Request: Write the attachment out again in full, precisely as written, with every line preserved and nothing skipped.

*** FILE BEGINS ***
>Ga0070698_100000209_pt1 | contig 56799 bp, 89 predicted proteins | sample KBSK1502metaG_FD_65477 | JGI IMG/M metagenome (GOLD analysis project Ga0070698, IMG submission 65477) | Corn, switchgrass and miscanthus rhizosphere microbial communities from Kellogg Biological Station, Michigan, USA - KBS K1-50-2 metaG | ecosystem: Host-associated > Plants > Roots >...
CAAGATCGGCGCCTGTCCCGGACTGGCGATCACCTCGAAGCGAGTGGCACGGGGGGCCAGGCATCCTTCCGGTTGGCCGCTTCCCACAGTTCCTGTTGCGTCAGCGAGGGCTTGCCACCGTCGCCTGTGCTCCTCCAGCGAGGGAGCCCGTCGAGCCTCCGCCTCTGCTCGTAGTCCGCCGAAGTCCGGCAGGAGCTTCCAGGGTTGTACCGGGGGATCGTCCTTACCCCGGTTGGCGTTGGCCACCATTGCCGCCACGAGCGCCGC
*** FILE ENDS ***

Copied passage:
>Ga0070698_100000209_pt1 | contig 56799 bp, 89 predicted proteins | sample KBSK1502metaG_FD_65477 | JGI IMG/M metagenome (GOLD analysis project Ga0070698, IMG submission 65477) | Corn, switchgrass and miscanthus rhizosphere microbial communities from Kellogg Biological Station, Michigan, USA - KBS K1-50-2 metaG | ecosystem: Host-associated > Plants > Roots >...
CAAGATCGGCGCCTGTCCCGGACTGGCGATCACCTCGAAGCGAGTGGCACGGGGGGCCAGGCATCCTTCCGGTTGGCCGCTTCCCACAGTTCCTGTTGCGTCAGCGAGGGCTTGCCACCGTCGCCTGTGCTCCTCCAGCGAGGGAGCCCGTCGAGCCTCCGCCTCTGCTCGTAGTCCGCCGAAGTCCGGCAGGAGCTTCCAGGGTTGTACCGGGGGATCGTCCTTACCCCGGTTGGCGTTGGCCACCATTGCCGCCACGAGCGCCGC